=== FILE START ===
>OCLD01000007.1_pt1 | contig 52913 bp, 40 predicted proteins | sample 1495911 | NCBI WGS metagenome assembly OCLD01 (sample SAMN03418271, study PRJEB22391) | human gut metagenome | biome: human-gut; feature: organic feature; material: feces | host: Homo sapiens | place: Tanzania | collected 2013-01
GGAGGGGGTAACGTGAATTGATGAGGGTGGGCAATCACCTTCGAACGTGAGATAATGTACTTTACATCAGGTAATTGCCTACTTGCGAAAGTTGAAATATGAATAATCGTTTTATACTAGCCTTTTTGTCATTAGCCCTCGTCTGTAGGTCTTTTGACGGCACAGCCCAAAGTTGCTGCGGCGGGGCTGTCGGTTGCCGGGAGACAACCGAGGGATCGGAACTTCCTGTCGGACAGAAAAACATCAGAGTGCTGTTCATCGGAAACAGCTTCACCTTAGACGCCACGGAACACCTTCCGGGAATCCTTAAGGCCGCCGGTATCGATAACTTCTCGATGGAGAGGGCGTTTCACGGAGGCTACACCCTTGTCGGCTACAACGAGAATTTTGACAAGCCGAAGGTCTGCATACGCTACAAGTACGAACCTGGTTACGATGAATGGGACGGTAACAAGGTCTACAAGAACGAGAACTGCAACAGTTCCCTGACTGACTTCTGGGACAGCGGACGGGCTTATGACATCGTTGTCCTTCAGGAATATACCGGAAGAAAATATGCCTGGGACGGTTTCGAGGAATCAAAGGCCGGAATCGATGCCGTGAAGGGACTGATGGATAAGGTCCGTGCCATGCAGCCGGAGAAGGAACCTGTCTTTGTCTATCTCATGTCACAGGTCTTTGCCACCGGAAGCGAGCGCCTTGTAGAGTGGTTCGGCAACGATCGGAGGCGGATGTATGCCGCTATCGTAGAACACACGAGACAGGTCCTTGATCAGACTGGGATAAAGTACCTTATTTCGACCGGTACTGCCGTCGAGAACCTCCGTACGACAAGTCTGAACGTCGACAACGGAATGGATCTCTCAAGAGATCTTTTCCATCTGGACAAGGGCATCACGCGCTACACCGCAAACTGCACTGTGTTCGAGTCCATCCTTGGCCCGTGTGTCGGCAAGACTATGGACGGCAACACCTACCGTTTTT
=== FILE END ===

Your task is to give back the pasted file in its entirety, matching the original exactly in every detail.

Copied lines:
>OCLD01000007.1_pt1 | contig 52913 bp, 40 predicted proteins | sample 1495911 | NCBI WGS metagenome assembly OCLD01 (sample SAMN03418271, study PRJEB22391) | human gut metagenome | biome: human-gut; feature: organic feature; material: feces | host: Homo sapiens | place: Tanzania | collected 2013-01
GGAGGGGGTAACGTGAATTGATGAGGGTGGGCAATCACCTTCGAACGTGAGATAATGTACTTTACATCAGGTAATTGCCTACTTGCGAAAGTTGAAATATGAATAATCGTTTTATACTAGCCTTTTTGTCATTAGCCCTCGTCTGTAGGTCTTTTGACGGCACAGCCCAAAGTTGCTGCGGCGGGGCTGTCGGTTGCCGGGAGACAACCGAGGGATCGGAACTTCCTGTCGGACAGAAAAACATCAGAGTGCTGTTCATCGGAAACAGCTTCACCTTAGACGCCACGGAACACCTTCCGGGAATCCTTAAGGCCGCCGGTATCGATAACTTCTCGATGGAGAGGGCGTTTCACGGAGGCTACACCCTTGTCGGCTACAACGAGAATTTTGACAAGCCGAAGGTCTGCATACGCTACAAGTACGAACCTGGTTACGATGAATGGGACGGTAACAAGGTCTACAAGAACGAGAACTGCAACAGTTCCCTGACTGACTTCTGGGACAGCGGACGGGCTTATGACATCGTTGTCCTTCAGGAATATACCGGAAGAAAATATGCCTGGGACGGTTTCGAGGAATCAAAGGCCGGAATCGATGCCGTGAAGGGACTGATGGATAAGGTCCGTGCCATGCAGCCGGAGAAGGAACCTGTCTTTGTCTATCTCATGTCACAGGTCTTTGCCACCGGAAGCGAGCGCCTTGTAGAGTGGTTCGGCAACGATCGGAGGCGGATGTATGCCGCTATCGTAGAACACACGAGACAGGTCCTTGATCAGACTGGGATAAAGTACCTTATTTCGACCGGTACTGCCGTCGAGAACCTCCGTACGACAAGTCTGAACGTCGACAACGGAATGGATCTCTCAAGAGATCTTTTCCATCTGGACAAGGGCATCACGCGCTACACCGCAAACTGCACTGTGTTCGAGTCCATCCTTGGCCCGTGTGTCGGCAAGACTATGGACGGCAACACCTACCGTTTTT